Holocene history of ENSO variance and asymmetry in the eastern tropical Pacific

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Science  29 Aug 2014:
Vol. 345, Issue 6200, pp. 1045-1048
DOI: 10.1126/science.1252220

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El Niño shifted between the center and the East

El Niño has changed quite a bit over the past 10,000 years. During some periods it was less variable than now, and during others it shifted from its current locale toward the central Pacific. Carré et al. analyzed the shells of mollusks from Peru to construct a record of the El Niño–Southern Oscillation (ENSO) in the eastern Pacific over the Holocene period. They compared this record with other records from the rest of the Pacific to reveal how much the strength and frequency of El Niños changed and how their positions varied.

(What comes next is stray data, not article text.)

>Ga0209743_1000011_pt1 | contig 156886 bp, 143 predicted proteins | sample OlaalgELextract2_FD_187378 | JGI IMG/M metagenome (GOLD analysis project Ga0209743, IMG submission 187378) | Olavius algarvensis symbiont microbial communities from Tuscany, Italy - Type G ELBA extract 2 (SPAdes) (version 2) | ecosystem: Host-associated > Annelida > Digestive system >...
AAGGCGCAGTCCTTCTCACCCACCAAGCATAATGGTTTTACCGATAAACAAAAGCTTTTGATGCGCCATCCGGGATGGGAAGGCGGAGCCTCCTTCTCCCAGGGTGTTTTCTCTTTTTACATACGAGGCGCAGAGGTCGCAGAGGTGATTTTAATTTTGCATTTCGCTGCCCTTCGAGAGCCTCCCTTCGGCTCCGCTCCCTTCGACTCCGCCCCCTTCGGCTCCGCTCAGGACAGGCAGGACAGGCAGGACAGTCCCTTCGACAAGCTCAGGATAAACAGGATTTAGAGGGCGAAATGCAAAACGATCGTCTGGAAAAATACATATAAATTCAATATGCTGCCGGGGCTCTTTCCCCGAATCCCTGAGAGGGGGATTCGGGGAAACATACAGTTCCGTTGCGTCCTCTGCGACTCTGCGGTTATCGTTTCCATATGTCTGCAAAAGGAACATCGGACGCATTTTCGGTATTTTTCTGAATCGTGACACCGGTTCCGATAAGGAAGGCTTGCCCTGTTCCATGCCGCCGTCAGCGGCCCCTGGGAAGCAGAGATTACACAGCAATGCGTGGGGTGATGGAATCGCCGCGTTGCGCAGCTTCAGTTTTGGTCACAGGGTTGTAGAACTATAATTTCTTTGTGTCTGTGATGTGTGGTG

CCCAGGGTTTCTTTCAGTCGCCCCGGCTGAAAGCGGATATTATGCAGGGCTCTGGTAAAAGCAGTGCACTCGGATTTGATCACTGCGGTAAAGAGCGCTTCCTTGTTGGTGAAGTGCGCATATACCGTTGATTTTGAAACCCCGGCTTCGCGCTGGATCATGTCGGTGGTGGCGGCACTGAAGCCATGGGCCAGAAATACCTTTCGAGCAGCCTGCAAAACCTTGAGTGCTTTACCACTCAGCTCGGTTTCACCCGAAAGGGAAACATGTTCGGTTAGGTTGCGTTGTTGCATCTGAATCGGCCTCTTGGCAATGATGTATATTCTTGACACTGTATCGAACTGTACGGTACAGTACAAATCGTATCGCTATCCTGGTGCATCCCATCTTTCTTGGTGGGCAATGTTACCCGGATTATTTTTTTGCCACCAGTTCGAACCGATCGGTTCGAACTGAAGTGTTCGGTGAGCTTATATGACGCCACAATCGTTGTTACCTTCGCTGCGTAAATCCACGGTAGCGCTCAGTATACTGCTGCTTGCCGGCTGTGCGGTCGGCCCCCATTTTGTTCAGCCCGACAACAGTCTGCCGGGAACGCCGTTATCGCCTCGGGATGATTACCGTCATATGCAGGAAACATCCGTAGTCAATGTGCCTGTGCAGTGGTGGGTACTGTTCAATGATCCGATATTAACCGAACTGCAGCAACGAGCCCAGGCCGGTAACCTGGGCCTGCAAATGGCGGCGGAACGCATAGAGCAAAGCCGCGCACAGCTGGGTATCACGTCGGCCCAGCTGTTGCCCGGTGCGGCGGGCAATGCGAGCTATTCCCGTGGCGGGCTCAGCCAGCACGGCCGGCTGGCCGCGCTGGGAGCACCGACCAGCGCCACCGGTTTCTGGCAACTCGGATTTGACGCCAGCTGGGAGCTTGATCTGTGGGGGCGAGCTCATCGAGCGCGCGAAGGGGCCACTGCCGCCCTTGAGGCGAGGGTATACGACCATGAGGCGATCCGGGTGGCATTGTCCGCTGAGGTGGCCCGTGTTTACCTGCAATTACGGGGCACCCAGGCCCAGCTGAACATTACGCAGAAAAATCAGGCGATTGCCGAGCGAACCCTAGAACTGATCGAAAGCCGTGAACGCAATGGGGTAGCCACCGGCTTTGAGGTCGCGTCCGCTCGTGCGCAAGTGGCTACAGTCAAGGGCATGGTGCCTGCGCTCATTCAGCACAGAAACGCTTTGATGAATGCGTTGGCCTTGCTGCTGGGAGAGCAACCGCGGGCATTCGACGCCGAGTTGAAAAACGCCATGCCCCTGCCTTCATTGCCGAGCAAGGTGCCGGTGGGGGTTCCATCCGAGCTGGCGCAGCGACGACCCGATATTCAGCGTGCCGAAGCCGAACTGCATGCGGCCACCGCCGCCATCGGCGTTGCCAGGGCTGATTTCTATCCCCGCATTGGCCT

Science, this issue p. 1045


Understanding the response of the El Niño–Southern Oscillation (ENSO) to global warming requires quantitative data on ENSO under different climate regimes. Here, we present a reconstruction of ENSO in the eastern tropical Pacific spanning the past 10,000 years derived from oxygen isotopes in fossil mollusk shells from Peru. We found that ENSO variance was close to the modern level in the early Holocene and severely damped ~4000 to 5000 years ago. In addition, ENSO variability was skewed toward cold events along coastal Peru 6700 to 7500 years ago owing to a shift of warm anomalies toward the Central Pacific. The modern ENSO regime was established ~3000 to 4500 years ago. We conclude that ENSO was sensitive to changes in climate boundary conditions during the Holocene, including but not limited to insolation.

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